New on the Shelf

Virtual-Office Tools for a High-Margin Practice, David J. Drucker and Joel P. Bruckenstein Are you so buried in paperwork, nettlesome compliance issues or personnel problems that you don't even remember why you got into this business in the first place? David Drucker and Joel Bruckenstein feel your pain. They've written this guide to siphoning off extraneous workload and fuss at your financial planning

Virtual-Office Tools for a High-Margin Practice, David J. Drucker and Joel P. Bruckenstein

Are you so buried in paperwork, nettlesome compliance issues or personnel problems that you don't even remember why you got into this business in the first place? David Drucker and Joel Bruckenstein feel your pain. They've written this guide to siphoning off extraneous workload and fuss at your financial planning practice. Tips include virtual filing systems, information on different storage techniques, and convenient web conferencing. Yes, it's supposed to save your money — but more importantly, save your sanity.

Legacy: The History of Separately Managed Accounts, Sydney LeBlanc

Journalist Sydney LeBlanc, former editor-in-chief of Registered Rep., tells the vast chronicle of separately managed accounts, from the 1960s to present day. Originally, researchers at Harvard University came up with the idea, and managed accounts remained a niche product until the last few years, when they gained greater acceptance. Now, they're all over the place. But this tome stresses that for all the emphasis now on separate accounts, the initial idea was simply to help clients find a new way to manage their money.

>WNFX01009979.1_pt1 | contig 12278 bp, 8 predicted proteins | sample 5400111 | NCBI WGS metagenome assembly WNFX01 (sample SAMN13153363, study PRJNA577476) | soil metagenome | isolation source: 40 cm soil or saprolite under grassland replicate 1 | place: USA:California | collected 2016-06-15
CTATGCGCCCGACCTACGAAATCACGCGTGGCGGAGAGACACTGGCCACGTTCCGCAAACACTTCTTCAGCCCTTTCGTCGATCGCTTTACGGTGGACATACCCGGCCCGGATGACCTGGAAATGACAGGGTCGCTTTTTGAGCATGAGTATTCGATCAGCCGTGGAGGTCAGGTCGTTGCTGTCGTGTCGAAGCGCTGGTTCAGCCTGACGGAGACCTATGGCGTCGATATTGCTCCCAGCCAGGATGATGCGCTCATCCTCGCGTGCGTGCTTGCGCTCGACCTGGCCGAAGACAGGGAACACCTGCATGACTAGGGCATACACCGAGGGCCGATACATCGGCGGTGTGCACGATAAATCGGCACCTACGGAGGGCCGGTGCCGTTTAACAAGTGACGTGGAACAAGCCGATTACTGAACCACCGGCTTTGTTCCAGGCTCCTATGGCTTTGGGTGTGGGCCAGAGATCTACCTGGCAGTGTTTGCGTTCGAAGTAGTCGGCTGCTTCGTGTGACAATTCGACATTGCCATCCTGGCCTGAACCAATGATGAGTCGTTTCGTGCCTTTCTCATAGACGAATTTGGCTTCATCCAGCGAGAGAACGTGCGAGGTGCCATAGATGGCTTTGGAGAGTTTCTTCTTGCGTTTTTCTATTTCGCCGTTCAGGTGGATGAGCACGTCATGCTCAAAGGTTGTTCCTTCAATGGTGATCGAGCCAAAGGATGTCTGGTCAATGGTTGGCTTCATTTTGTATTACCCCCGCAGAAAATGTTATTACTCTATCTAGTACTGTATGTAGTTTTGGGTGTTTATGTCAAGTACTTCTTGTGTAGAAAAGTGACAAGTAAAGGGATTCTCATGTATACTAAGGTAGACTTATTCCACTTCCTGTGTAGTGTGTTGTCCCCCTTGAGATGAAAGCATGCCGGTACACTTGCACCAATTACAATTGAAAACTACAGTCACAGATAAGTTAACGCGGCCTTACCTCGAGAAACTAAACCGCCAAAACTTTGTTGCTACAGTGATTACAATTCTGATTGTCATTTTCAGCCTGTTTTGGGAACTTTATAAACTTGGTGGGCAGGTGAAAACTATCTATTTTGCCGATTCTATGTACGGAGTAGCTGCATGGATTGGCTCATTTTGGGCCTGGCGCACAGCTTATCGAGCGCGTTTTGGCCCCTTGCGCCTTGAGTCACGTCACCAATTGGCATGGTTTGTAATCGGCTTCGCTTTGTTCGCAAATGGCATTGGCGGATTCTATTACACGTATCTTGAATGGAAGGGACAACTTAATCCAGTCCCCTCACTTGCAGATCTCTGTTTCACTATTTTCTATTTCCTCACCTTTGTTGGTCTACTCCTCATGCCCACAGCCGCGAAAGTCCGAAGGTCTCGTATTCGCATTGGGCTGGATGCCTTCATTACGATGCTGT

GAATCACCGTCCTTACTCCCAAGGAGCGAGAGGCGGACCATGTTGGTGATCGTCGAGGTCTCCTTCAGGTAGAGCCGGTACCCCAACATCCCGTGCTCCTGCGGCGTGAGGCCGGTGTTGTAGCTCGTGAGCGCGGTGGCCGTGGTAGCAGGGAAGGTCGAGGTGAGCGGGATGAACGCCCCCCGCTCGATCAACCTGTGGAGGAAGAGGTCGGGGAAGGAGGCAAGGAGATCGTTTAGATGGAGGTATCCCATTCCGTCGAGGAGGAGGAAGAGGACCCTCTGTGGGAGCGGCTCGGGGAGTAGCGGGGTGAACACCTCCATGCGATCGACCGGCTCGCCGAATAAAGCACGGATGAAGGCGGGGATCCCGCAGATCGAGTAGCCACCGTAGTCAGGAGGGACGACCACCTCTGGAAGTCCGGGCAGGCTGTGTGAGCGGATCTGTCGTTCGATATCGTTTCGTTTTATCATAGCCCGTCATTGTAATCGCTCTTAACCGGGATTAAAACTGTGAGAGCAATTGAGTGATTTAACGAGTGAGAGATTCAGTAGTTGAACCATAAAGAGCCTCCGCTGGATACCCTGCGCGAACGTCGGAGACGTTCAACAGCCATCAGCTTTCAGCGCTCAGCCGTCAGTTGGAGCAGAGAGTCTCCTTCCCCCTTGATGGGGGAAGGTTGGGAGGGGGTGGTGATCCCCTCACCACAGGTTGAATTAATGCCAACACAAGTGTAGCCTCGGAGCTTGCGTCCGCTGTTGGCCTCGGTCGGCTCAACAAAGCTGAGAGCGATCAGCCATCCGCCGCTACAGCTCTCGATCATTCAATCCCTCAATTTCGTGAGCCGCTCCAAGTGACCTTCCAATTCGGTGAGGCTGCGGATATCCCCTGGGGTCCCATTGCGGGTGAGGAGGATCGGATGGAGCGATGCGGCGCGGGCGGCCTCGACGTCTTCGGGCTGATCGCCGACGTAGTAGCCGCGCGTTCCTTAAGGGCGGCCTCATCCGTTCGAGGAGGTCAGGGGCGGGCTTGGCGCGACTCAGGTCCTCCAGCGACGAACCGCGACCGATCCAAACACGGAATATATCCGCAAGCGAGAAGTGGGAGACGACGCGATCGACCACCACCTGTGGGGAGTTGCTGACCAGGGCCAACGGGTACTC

Wheels of Fortune: The History of Speculation from Scandal to Respectability, Charles R. Geisst

You think Enron was bad? You should have seen Benjamin Hutchinson try to corner the wheat market in 1866. His classic quote: “Ethics, the word has a curious rattle. Its meaning is hardly known in business today.” This comprehensive look at notorious financial industry scandals from historian Charles Geisst (Wall Street: A History) not only scuttlebutts the good stuff, it also looks at regulators' continuing creative efforts to stop wrongdoing.

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